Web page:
There may be some health risks associated with childhood vaccinations, including the risk of long-term health defects or the contraction of diseases. So, can parents sue if their child suffers from a vaccine-related injury?
Such lawsuits can be difficult to win because of the 1986 National Childhood Vaccine Injury Compensation Act, which states that vaccine manufacturers cannot be held liable for vaccine-related injuries or deaths if the vaccine was properly prepared and was accompanied by proper directions and warnings. Hence, parents cannot usually collect compensation if the vaccine-related injuries or death was the result of unavoidable side effects.
WSBTV reports that the Georgia Supreme Court recently reversed an earlier decision in favor of a Fulton County couple who sued several vaccine manufactures after their toddler suffered from neurological damage from childhood vaccinations. The couple claims that their son stopped speaking after he received all his childhood vaccinations and that his disability was caused by vaccines that contain thimerosal, a mercury-based preservative.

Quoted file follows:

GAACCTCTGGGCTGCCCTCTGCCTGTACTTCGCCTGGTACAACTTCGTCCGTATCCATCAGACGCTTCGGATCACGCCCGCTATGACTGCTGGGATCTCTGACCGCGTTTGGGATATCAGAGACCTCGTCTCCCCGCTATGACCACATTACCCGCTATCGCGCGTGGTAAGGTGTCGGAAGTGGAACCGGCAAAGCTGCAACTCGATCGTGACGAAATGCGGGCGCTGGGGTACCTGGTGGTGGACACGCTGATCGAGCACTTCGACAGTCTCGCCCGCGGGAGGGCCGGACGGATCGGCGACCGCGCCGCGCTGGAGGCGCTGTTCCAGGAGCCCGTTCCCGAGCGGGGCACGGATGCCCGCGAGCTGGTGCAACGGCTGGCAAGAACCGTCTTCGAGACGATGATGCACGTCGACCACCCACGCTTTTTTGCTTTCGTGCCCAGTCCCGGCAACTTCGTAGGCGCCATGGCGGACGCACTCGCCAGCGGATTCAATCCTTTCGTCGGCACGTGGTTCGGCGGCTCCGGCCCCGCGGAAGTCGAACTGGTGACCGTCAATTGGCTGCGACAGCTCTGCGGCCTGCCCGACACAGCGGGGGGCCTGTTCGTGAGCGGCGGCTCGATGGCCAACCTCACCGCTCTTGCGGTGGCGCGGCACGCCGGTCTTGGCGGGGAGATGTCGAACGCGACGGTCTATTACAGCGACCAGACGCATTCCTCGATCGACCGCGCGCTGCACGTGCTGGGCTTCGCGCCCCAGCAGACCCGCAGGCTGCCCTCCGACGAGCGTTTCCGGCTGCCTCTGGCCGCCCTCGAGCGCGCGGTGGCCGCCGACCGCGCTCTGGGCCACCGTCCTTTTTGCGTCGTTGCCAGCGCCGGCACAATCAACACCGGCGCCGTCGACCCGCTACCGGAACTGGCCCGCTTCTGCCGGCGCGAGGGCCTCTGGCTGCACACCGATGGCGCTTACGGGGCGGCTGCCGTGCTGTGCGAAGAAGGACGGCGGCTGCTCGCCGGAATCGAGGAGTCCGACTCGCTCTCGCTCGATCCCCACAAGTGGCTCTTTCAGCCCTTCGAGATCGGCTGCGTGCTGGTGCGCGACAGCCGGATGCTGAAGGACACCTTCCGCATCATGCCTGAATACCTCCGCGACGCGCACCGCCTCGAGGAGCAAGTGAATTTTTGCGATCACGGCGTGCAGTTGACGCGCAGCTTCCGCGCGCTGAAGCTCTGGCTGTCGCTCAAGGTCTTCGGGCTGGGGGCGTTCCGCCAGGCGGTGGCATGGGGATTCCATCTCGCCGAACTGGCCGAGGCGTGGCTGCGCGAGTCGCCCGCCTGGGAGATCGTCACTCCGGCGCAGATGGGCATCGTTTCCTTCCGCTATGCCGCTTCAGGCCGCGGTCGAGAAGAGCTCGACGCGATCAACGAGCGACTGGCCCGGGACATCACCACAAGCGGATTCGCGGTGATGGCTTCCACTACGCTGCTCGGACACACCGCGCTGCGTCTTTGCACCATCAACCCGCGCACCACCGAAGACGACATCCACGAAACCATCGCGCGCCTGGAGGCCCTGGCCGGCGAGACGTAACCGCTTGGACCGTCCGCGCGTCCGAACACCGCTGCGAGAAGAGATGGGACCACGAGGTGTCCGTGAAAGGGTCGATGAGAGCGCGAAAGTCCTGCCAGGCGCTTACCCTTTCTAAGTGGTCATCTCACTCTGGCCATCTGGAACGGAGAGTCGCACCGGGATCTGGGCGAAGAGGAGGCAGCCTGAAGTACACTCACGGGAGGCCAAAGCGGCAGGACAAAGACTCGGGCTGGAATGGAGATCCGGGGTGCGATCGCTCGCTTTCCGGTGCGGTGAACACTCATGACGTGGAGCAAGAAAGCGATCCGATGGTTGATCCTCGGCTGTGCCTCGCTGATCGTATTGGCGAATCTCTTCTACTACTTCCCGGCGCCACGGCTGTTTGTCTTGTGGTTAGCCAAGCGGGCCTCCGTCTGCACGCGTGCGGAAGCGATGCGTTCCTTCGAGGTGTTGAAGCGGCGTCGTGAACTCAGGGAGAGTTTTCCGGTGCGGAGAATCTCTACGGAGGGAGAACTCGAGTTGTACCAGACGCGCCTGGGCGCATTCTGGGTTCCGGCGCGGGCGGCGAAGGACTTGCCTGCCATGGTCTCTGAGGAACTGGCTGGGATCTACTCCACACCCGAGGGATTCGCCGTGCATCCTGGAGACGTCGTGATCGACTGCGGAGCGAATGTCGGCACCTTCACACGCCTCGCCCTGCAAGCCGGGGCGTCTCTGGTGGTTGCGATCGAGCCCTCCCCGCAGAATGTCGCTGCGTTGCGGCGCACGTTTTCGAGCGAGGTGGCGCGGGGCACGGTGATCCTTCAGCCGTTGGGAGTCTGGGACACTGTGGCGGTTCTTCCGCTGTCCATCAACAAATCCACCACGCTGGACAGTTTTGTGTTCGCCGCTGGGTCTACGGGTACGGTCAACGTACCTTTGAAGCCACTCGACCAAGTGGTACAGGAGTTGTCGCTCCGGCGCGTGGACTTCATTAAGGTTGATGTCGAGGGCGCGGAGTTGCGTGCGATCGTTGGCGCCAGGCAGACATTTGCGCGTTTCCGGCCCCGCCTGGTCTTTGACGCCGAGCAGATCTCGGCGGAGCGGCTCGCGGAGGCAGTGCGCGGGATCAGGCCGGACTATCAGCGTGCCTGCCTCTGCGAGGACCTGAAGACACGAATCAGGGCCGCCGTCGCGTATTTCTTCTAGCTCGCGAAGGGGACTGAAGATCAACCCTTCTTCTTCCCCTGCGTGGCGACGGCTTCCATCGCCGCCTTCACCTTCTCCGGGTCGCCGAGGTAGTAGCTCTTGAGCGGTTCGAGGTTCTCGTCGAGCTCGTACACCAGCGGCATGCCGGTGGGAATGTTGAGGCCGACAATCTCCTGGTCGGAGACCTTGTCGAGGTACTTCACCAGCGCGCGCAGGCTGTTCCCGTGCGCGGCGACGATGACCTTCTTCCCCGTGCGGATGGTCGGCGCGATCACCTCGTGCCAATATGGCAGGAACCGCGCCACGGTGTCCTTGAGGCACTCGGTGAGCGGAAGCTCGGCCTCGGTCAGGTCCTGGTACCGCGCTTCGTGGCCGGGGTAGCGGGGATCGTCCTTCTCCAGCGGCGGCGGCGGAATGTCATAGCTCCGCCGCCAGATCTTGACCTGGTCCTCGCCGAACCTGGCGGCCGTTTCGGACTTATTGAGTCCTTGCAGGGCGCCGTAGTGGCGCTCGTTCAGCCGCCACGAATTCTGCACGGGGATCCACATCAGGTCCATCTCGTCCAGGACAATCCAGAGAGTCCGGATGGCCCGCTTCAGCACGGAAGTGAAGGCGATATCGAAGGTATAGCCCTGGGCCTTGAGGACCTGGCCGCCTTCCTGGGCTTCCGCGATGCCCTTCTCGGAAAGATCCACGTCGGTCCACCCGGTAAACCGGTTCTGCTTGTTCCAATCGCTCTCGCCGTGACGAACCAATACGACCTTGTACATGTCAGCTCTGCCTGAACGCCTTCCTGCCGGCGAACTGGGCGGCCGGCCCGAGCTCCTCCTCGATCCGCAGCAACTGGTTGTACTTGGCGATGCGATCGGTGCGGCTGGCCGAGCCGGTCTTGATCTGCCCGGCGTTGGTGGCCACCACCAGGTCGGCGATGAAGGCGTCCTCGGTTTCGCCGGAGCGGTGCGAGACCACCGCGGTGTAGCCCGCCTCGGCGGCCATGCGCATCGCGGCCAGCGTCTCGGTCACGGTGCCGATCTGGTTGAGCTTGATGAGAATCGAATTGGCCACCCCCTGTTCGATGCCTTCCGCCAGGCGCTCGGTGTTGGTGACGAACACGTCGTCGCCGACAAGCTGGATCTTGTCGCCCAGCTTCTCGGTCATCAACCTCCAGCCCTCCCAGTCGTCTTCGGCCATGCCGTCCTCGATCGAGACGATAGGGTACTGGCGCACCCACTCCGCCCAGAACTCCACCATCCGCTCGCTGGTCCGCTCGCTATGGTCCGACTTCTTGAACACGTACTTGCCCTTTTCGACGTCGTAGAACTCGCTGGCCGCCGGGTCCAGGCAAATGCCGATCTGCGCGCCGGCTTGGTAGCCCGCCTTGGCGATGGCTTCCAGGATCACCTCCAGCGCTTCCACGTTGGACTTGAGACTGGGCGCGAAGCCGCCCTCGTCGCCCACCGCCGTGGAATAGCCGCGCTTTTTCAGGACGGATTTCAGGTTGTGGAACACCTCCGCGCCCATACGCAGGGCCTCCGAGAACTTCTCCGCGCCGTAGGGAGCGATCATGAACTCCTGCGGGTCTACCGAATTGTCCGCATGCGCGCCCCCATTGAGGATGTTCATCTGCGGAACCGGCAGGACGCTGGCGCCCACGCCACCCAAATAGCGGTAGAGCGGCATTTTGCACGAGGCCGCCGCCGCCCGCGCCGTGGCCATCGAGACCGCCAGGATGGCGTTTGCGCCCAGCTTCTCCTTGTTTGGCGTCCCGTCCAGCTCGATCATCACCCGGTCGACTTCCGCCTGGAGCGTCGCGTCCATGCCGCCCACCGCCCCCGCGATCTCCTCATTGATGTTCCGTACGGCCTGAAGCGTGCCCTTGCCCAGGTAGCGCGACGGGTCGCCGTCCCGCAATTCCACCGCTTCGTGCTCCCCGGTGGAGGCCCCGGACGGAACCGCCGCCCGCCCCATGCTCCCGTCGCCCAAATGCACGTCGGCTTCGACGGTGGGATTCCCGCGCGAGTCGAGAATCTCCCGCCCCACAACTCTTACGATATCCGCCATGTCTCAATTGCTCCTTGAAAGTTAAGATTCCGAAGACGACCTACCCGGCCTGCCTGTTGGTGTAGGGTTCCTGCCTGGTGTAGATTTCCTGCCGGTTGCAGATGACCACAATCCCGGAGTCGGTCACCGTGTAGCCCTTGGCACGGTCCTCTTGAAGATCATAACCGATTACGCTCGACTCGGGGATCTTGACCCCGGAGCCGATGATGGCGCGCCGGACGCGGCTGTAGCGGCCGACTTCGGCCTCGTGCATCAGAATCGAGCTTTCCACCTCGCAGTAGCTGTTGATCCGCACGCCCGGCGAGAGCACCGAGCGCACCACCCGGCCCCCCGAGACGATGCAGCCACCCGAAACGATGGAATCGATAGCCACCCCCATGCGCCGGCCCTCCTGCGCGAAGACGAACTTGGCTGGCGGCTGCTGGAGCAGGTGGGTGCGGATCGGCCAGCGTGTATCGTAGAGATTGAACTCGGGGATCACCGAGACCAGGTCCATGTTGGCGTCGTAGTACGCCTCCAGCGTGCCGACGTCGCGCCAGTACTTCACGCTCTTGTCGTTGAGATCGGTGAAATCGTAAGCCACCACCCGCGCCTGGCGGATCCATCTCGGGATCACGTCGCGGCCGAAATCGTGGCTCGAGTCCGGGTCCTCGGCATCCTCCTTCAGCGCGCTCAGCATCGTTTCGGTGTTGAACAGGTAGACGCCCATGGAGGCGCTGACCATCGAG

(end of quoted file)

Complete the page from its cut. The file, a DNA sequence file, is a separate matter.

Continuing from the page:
A trial court in this case ruled in favor of the vaccine manufacturers, but the higher State Supreme Court reversed the trial court's decision in 2008 and sided with the family. Most recently, presiding Justice George Carley reversed the 2008 ruling in order to follow a similar U.S. Supreme Court decision that sided with the vaccine manufacturers.
Parents believe their children suffer from a vaccine-related injury should look into the National Vaccine Injury Compensation Program (VICP). FindLaw states that this program was designed to be a federal, no-fault alternative to traditional courtroom litigation for resolving vaccine injury claims. The program can provide compensation to certain victims of vaccine injuries.